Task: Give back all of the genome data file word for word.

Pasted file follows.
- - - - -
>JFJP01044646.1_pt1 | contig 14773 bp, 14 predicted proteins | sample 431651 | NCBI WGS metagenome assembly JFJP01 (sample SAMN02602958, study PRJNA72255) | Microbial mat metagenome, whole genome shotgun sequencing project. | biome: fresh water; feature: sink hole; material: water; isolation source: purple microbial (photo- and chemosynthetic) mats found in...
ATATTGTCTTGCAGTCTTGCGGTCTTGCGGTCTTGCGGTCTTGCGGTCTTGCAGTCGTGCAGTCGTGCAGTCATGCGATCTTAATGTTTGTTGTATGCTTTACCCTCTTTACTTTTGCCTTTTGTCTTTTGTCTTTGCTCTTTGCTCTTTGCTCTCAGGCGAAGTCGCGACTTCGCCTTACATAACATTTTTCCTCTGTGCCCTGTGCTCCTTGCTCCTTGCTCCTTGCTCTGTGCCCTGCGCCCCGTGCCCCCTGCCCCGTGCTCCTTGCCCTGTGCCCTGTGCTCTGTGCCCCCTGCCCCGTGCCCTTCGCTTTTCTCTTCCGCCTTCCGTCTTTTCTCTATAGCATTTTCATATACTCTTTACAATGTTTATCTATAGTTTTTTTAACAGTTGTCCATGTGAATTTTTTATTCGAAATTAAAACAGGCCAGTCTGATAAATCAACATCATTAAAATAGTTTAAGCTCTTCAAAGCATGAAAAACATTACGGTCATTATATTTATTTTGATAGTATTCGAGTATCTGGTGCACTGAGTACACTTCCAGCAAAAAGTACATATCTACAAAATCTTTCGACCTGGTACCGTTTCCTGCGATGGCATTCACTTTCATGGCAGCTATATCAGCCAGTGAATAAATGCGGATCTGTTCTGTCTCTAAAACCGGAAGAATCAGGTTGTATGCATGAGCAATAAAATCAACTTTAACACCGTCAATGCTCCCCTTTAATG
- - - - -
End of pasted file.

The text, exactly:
>JFJP01044646.1_pt1 | contig 14773 bp, 14 predicted proteins | sample 431651 | NCBI WGS metagenome assembly JFJP01 (sample SAMN02602958, study PRJNA72255) | Microbial mat metagenome, whole genome shotgun sequencing project. | biome: fresh water; feature: sink hole; material: water; isolation source: purple microbial (photo- and chemosynthetic) mats found in...
ATATTGTCTTGCAGTCTTGCGGTCTTGCGGTCTTGCGGTCTTGCGGTCTTGCAGTCGTGCAGTCGTGCAGTCATGCGATCTTAATGTTTGTTGTATGCTTTACCCTCTTTACTTTTGCCTTTTGTCTTTTGTCTTTGCTCTTTGCTCTTTGCTCTCAGGCGAAGTCGCGACTTCGCCTTACATAACATTTTTCCTCTGTGCCCTGTGCTCCTTGCTCCTTGCTCCTTGCTCTGTGCCCTGCGCCCCGTGCCCCCTGCCCCGTGCTCCTTGCCCTGTGCCCTGTGCTCTGTGCCCCCTGCCCCGTGCCCTTCGCTTTTCTCTTCCGCCTTCCGTCTTTTCTCTATAGCATTTTCATATACTCTTTACAATGTTTATCTATAGTTTTTTTAACAGTTGTCCATGTGAATTTTTTATTCGAAATTAAAACAGGCCAGTCTGATAAATCAACATCATTAAAATAGTTTAAGCTCTTCAAAGCATGAAAAACATTACGGTCATTATATTTATTTTGATAGTATTCGAGTATCTGGTGCACTGAGTACACTTCCAGCAAAAAGTACATATCTACAAAATCTTTCGACCTGGTACCGTTTCCTGCGATGGCATTCACTTTCATGGCAGCTATATCAGCCAGTGAATAAATGCGGATCTGTTCTGTCTCTAAAACCGGAAGAATCAGGTTGTATGCATGAGCAATAAAATCAACTTTAACACCGTCAATGCTCCCCTTTAATG